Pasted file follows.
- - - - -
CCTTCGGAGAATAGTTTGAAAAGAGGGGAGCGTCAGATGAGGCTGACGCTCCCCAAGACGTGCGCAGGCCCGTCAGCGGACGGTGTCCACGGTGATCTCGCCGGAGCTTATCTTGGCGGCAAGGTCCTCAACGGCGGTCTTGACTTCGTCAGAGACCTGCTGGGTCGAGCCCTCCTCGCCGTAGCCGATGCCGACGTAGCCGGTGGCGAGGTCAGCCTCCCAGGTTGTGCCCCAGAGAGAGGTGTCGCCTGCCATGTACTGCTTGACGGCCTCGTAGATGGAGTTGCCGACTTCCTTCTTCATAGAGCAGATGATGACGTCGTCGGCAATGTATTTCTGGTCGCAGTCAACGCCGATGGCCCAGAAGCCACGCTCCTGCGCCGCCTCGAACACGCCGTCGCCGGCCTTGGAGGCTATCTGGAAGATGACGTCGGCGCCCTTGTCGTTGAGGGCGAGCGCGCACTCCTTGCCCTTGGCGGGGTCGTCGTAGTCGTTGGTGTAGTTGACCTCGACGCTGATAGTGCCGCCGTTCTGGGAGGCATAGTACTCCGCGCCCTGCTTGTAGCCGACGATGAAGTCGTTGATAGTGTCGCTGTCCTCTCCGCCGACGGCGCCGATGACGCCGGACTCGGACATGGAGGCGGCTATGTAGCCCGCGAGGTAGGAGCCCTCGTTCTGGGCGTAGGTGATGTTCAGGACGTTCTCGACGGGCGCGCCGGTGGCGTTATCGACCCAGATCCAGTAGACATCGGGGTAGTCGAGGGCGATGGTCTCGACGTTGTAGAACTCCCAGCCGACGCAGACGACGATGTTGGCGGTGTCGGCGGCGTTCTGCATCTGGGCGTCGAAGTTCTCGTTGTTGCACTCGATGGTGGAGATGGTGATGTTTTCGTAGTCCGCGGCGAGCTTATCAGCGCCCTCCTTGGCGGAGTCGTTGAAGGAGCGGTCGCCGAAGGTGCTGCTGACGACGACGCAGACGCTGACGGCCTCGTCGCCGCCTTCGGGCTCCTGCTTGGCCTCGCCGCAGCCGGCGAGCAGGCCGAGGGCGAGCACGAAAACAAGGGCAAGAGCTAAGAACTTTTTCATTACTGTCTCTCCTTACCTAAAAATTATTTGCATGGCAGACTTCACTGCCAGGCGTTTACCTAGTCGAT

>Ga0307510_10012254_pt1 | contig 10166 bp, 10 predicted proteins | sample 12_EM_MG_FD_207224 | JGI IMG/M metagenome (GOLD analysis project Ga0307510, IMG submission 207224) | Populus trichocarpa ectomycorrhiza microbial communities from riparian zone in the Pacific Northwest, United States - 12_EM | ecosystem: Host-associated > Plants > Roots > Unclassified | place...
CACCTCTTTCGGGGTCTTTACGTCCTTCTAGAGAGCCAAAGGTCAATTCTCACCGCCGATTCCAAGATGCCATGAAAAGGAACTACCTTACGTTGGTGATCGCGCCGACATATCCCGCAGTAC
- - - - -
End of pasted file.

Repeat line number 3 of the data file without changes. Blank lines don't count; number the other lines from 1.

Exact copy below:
CACCTCTTTCGGGGTCTTTACGTCCTTCTAGAGAGCCAAAGGTCAATTCTCACCGCCGATTCCAAGATGCCATGAAAAGGAACTACCTTACGTTGGTGATCGCGCCGACATATCCCGCAGTAC